Lapid Pottery, Tel Aviv-Jaffa, Israel 1944-1990
Lapid Pottery was formed in 1944 during British Mandate to Israel. The year 1949 was an Important year for the pottery when Dr. K. Moosberg became a main partner in the factory and the factory changed its original goal of making tiles and sanitary wares – to producing Art Pottery which is the Lapid Pottery most people are now familiar with.
In 1949 the Art Department was established at Lapid. Amongst the designers at Lapid over the years were Elspeth Cohen, Dr. Bertha Rosenthal, Ray Silverman & Dvora Gazit. The designers were primarily responsible for the forms and shapes, and the head decorator the designs – although often it was a joint collaboration. A group of 7-8 decorators would then hand paint the designs onto the art pottery, making for subtle variations between the same base designs, and each piece unique.
The earliest pieces I have seen from this pottery are around 1952, very glossy and nowhere near as sophisticated in design as work which soon followed once the pottery was more established, and began exporting.
I have only ever found one published reference to Lapid Pottery, which is a paragraph in the book “Art in Israel” by Benjamin Tammuz published in 1963 by Chilton Company
“Elspeth Cohen, designer for the Lapid factory , has also been responsible for some of the best Israeli ceramics. Her style is clean, austere and classical and in some ways reminiscent of contemporary Scandinavian design. It is unfortunate that Lapid is not equipped to produce large tableware, since her talent is admirable suited to this field”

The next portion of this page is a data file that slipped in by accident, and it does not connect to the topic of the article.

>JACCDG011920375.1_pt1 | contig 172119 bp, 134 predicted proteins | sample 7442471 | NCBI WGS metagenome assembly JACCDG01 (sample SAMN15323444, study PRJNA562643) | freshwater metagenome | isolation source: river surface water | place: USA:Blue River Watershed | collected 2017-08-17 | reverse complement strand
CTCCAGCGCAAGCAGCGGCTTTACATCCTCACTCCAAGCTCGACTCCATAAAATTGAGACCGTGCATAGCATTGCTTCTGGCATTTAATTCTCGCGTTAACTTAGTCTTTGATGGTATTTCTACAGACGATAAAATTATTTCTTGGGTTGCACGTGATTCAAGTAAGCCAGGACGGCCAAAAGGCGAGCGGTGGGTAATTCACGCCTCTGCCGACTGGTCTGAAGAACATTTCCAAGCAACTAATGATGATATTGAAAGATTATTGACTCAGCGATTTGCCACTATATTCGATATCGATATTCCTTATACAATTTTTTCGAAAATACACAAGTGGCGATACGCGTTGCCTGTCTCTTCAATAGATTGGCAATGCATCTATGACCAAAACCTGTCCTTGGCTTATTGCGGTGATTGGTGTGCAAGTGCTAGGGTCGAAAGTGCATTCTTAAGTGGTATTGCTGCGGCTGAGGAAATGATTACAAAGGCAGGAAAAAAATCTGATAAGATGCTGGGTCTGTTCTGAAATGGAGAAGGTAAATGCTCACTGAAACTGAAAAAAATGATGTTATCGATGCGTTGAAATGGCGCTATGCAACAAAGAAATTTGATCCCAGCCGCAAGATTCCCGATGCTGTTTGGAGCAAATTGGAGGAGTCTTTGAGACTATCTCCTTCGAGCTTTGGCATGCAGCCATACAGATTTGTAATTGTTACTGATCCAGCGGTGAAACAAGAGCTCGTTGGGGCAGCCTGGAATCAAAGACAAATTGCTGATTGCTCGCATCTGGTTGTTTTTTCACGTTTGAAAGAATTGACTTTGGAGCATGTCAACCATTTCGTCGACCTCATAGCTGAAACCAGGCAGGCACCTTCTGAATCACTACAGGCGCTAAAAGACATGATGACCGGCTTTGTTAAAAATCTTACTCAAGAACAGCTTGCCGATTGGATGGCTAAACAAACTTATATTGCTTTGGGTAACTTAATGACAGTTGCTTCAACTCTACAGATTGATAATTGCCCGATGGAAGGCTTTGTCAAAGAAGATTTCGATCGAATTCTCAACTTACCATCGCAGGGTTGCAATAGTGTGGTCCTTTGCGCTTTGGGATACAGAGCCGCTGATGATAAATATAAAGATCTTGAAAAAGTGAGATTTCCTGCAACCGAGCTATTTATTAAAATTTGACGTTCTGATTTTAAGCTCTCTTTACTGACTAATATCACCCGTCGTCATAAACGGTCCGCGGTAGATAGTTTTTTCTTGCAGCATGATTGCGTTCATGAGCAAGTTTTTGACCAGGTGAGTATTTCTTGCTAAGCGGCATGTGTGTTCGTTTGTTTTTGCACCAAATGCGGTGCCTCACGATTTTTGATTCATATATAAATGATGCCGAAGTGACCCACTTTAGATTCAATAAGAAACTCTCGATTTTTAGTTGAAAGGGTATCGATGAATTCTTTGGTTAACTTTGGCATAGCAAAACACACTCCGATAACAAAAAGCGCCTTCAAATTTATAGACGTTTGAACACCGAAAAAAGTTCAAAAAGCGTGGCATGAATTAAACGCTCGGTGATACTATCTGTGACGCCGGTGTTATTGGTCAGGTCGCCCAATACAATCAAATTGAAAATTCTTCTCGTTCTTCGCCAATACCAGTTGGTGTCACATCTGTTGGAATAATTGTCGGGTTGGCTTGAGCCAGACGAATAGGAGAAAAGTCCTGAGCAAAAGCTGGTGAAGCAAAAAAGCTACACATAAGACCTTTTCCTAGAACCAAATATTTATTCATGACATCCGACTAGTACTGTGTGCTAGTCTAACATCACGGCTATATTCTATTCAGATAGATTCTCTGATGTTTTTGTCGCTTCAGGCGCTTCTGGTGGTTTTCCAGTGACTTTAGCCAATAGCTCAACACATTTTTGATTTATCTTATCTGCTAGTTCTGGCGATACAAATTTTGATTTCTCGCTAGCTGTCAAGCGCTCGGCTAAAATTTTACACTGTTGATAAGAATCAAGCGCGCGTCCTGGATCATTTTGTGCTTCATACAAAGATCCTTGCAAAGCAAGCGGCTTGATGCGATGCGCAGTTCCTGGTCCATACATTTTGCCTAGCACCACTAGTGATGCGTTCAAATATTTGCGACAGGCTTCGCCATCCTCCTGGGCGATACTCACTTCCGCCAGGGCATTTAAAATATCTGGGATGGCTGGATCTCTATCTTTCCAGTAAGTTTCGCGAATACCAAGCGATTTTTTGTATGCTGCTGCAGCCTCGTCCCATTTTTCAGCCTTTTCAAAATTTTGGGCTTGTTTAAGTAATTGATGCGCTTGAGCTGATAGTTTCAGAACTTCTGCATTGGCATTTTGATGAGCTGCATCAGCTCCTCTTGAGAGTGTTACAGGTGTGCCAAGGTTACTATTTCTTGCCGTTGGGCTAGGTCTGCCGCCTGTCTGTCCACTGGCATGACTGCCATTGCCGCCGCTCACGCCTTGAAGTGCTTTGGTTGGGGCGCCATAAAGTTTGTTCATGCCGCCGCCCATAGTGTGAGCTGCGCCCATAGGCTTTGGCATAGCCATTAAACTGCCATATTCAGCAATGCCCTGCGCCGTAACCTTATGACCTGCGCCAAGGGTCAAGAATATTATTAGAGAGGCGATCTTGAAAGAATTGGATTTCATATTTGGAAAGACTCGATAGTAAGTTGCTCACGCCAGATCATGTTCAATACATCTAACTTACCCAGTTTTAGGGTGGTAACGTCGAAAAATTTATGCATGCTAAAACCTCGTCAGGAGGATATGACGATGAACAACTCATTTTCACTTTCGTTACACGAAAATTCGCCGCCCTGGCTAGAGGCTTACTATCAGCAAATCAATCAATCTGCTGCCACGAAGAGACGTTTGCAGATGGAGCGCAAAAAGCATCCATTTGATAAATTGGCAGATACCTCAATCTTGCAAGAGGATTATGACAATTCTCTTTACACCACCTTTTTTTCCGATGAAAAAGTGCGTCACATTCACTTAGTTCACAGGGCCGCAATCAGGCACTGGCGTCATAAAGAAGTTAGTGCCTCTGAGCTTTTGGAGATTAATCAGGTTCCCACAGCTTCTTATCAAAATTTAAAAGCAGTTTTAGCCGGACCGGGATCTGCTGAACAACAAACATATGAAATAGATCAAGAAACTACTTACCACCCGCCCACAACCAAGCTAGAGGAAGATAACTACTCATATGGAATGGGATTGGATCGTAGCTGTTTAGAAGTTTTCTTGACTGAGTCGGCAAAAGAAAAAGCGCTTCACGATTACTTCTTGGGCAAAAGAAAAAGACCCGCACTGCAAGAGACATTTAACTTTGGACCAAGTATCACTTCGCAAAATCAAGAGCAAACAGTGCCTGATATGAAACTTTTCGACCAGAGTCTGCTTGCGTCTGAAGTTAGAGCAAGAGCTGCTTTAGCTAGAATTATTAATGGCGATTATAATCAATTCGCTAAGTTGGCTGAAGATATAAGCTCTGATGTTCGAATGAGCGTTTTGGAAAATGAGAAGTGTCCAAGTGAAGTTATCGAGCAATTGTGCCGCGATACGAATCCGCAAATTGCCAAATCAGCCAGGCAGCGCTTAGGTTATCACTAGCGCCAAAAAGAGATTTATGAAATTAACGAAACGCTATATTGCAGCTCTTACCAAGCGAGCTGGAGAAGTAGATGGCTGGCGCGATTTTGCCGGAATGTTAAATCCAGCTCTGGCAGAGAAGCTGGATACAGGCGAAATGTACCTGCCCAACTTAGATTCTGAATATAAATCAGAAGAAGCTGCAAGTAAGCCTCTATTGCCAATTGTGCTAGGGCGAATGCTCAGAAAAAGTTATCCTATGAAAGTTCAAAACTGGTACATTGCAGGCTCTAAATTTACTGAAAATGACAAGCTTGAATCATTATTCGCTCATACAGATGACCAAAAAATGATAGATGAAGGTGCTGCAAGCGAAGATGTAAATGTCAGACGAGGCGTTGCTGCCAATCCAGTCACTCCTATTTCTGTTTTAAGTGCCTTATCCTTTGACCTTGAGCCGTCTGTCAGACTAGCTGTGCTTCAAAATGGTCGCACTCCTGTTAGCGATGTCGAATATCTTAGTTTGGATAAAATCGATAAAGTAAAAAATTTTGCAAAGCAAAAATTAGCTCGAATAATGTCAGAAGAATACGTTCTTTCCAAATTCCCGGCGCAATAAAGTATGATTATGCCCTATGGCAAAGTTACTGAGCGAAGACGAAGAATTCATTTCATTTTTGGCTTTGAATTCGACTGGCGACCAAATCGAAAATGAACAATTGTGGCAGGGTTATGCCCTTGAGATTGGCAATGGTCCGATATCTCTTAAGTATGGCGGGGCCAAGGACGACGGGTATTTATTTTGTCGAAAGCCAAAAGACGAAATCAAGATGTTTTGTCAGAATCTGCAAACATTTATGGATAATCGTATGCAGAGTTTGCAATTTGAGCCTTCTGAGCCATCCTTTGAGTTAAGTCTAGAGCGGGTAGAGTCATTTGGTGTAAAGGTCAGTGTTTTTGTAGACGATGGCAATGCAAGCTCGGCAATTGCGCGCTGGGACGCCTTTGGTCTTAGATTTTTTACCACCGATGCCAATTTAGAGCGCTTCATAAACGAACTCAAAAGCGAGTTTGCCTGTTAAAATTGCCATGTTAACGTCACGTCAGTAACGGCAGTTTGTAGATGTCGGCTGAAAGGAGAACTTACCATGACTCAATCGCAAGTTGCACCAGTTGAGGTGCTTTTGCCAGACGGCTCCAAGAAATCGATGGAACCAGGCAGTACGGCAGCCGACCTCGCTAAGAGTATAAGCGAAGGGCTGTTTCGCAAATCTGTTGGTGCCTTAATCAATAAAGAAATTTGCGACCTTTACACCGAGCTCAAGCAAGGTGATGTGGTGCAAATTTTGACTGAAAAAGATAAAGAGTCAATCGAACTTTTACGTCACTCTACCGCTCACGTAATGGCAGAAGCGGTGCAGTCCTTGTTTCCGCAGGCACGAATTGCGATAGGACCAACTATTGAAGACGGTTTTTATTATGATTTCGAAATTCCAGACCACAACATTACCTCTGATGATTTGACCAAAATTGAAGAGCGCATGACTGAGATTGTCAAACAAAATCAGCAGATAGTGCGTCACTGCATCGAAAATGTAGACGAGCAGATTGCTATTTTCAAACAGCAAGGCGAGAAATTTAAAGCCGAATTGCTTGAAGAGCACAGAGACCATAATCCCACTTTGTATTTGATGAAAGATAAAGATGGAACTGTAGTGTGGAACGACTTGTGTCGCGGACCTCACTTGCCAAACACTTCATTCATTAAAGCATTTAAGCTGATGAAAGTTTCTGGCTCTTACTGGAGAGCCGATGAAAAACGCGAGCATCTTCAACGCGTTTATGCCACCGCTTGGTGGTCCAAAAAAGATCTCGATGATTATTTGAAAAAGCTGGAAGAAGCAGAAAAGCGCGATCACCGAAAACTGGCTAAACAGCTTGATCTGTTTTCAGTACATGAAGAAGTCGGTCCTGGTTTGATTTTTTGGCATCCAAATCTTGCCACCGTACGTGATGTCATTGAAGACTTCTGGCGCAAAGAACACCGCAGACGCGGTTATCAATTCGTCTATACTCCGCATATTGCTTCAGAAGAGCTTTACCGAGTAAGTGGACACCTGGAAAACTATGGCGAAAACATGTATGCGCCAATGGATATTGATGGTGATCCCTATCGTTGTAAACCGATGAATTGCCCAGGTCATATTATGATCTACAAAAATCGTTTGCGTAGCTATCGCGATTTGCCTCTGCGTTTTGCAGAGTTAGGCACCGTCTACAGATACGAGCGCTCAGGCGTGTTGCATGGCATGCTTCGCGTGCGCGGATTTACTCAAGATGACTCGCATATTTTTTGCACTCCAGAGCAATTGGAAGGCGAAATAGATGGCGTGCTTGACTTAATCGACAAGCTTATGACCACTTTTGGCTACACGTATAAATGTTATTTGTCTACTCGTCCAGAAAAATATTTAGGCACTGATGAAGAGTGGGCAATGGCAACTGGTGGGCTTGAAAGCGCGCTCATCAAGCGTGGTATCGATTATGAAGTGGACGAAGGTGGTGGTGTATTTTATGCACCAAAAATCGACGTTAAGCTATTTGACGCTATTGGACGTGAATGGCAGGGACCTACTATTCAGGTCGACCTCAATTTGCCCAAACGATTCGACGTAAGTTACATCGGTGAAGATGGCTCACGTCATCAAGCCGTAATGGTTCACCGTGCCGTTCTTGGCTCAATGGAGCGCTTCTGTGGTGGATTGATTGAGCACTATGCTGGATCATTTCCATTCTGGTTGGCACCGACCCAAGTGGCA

In the past 7 years or so, much more of the history of Lapid is being documented, thanks to Kobi Klaitman in Israel whos father worked at the Lapid factory. Kobi has a facebook page going for Lapid Pottery, and the fascinating history of it is now unfolding. You can see the page HERE
Lapid is certainly reminiscent of both Danish and West German pottery at the time, which is probably what attracts me to it….but at the same time there is nothing else quite like it. What I love about it is the pure Modernist nature of it – with the wonderful patterns, colours and designs. Read more